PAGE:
College Confidential

What all freshman (and their parents) should know about entering higher ed.

"Nonconsensual Sex": A Rape by Any Other Name

Is sexual violence a crime or a failed negotiation?

Well over a year ago, I wrote about the hookup culture and the context of sexual aggression, with specific reference to Yale University and the events that prompted a Title IX investigation.  It was more than appalling to discover, all these months later, that Yale’s Report of Complaints of Sexual Misconduct has a new way of photoshopping and defanging sexual violence by calling it “nonconsensual sex.”  Should we be calling enbezzlement “unauthorized borrowing?”  Or call assault “ a pre-emptive attack?”  Or kidnapping “detention without agreement?”  As preposterous as those suggestions are,  they are politically correct ( in the sense that you are, after all, considered innocent until proven guilty so shouldn’t we be getting rid of those damning terms?), blur the lines between victim and victimizer, and are generally more even-handed in precisely the same way as calling rape or other acts of sexual coercion “nonconsensual sex.”  After all, it worked with “friendly fire” and “collateral damage” for the military, didn’t it?

Worse still, it’s not just the nomenclature that signals that nothing at all has changed at Yale —boola boola, a football field isn’t the only place a Yalie gets to roll up a score —but what actually happens to a student who commits an act of what the University calls “sexual misconduct.”   I’m going to quote directly from the Yale report since, as a friend of mine is fond of saying, you can’t make this s**t up, and then offer a real-world translation of truth and consequences. (YC stands for Yale College. UWC stands for University-wide Committee on Sexual Misconduct.) 

 

  • A YC student reported that a male YC student had nonconsensual sex with her.  The complainant filed a formal complaint with the UWC alleging that the respondent, in the context of an intimate relationship,  engaged in certain nonconsensual acts during otherwise consensual activity.

Translation:  she was either overpowered or intimidated to perform sexual acts which she wasn’t comfortable with or which might have been degrading.  The UWC found these allegations to be true.

What happened:  He was given a written reprimand, was “restricted” from contacting the complainant and, I am quoting, “was encouraged to seek counseling for anger management.”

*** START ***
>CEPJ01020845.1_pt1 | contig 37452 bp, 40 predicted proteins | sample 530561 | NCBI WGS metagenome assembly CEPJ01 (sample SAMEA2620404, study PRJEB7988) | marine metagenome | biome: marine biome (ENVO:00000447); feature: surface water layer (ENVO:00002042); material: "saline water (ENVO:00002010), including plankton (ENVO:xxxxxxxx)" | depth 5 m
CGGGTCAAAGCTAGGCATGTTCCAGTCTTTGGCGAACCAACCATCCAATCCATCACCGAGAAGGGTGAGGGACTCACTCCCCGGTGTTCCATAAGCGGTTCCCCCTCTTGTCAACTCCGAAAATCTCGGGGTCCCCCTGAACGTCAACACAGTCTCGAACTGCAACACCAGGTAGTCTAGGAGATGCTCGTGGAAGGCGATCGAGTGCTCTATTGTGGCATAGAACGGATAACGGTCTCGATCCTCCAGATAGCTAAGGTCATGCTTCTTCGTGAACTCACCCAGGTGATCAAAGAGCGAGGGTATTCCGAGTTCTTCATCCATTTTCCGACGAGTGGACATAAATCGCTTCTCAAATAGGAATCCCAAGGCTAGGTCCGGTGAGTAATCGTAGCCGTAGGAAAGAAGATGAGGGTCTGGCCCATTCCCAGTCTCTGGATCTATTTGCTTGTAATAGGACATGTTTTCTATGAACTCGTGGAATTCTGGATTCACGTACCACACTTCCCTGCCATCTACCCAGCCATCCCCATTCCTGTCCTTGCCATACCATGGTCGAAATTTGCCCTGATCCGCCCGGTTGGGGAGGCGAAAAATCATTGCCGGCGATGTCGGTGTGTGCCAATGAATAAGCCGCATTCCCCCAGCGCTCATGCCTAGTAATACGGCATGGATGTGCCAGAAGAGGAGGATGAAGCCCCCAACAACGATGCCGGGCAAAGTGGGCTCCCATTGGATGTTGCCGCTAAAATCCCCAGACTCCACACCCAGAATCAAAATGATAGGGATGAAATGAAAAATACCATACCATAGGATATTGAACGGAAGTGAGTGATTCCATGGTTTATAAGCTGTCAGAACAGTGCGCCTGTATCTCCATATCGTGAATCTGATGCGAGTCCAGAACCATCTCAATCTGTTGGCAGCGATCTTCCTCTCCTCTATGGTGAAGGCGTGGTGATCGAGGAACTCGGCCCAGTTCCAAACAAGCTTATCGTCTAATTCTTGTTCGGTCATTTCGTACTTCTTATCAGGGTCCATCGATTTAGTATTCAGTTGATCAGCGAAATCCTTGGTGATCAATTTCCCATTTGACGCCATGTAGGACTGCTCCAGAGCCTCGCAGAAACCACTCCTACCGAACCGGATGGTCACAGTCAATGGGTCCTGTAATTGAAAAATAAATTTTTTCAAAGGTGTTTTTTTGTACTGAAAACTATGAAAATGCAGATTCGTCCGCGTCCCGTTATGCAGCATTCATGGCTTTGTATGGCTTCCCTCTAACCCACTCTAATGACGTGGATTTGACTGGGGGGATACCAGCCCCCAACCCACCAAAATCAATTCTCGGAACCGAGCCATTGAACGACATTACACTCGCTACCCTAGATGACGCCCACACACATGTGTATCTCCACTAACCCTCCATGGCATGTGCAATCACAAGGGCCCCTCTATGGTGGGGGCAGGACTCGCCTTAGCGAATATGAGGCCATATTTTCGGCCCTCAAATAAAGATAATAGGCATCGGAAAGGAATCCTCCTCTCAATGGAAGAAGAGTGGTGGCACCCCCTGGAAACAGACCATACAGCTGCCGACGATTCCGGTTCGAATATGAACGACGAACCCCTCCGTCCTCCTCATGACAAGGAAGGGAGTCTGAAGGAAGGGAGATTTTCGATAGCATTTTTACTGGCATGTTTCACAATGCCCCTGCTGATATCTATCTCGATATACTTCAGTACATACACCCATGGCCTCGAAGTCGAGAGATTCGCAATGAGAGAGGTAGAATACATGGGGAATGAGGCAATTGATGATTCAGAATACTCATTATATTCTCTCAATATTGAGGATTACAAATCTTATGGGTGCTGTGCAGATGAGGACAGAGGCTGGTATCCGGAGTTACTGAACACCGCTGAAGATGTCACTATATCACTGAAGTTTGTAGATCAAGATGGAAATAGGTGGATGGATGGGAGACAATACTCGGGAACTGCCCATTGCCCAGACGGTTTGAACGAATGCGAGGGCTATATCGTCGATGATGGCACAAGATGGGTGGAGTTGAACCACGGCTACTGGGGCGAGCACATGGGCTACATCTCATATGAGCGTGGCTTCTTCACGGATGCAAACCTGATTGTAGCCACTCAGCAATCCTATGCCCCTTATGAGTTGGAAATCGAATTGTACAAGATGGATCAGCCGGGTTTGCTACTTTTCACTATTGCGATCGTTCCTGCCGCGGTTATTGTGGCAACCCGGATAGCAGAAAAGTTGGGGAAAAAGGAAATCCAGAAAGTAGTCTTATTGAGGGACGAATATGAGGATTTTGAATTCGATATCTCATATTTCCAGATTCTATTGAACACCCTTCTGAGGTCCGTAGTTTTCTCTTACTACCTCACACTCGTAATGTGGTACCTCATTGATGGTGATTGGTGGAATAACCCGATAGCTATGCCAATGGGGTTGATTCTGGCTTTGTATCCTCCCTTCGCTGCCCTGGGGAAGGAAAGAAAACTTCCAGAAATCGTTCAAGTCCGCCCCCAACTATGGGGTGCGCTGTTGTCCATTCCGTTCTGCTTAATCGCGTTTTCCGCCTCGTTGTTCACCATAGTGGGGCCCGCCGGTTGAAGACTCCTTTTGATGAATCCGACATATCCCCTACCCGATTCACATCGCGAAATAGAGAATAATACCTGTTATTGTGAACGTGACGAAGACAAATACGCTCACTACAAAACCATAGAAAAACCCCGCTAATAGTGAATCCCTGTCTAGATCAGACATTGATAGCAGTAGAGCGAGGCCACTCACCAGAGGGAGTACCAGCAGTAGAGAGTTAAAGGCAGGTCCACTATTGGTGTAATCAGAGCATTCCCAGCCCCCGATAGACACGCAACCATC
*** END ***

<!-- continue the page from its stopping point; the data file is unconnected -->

Translation:  Wow.  That’ll teach him about domestic violence.  And I’m sure he’s dealing with his anger management issues pronto.  And, in case you were wondering, that reprimand is filed in the deans’ office’s file but will disappear when he graduates.

Consequences:  No biggie as they say, for the guy at least.  The young woman has learned something else about consequences.

Lesson:  Boys will be boys.  It’s the testosterone, stupid.

  • A YC student reported that a male YC student had nonconsensual sex with her.  The Title IX Coordinator and the Chair of the UWC informed the complainant about the options for formal and informal resolution and she declined to pursue the matter at this time.  Noneless, the Title IX Coordinator met with the respondent and counseled him on appropriate conduct.

Update: The complainant subsequently filed a formal complaint with the UWC.  The UWC found sufficient evidence to support the allegation.  The respondent was given a written reprimand.

Translation: A young woman is raped.  She feels all the things rape victims feel which include shame, self-blame, and fear.  She is probably afraid of consequences, both social and otherwise, if she pursues a formal complaint.  She then decides that she has to take action and does, despite the fact that she knows this information will, inevitably, become public, and that people will take sides and gossip.

What happened:  The young man was given a written reprimand.  If he watches his p’s and q’s during the remainder of his time at Yale, he’s good to go.

Consequences:  See above.  The consequences for the young woman are enormous; she has been told by the University that rape is punished by not even as much as a slap on the wrist and that what happened to her isn’t important enough to warrant any real action. 

Lesson:  Violence against women is okay.  Don’t even bother complaining since no one cares. Women are less important than men.  Fill in whatever else you would like.

  • A YC student brought a formal complaint to the UWC that two YC students had engaged in nonconsensual sex with her.  The UWC found a violation of the University’s sexual misconduct policy.  Written reprimands were isssed to the respondents and measures were taken to limit the contact between the parties.

Translation:  A young woman was sexually violated by two young men.  She has to live on the same campus with them, even attend classes with them, and —unless they do it again and are actually charged — graduate with all the perqs a Yale degree bestows.  The University’s disciplinary actions, though, pretty much guarantee that the universal under-reporting of acts of sexual violence will doubtless continue or even increase.  Why bother?

Words fail me here so I’ll just type “speechless.”

If you haven’t read enough, here’s a link: http://provost.yale.edu/sites/default/files/files/FINAL_Jul2013_Report_Sexual_Misconduct_Complaints_7-31-13.pdf

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 http://www.psychologytoday.com/blog/tech-support/201203/dudes-and-sluts-the-context-sexual-aggression

 

Copyright © 2013 Peg Streep

 

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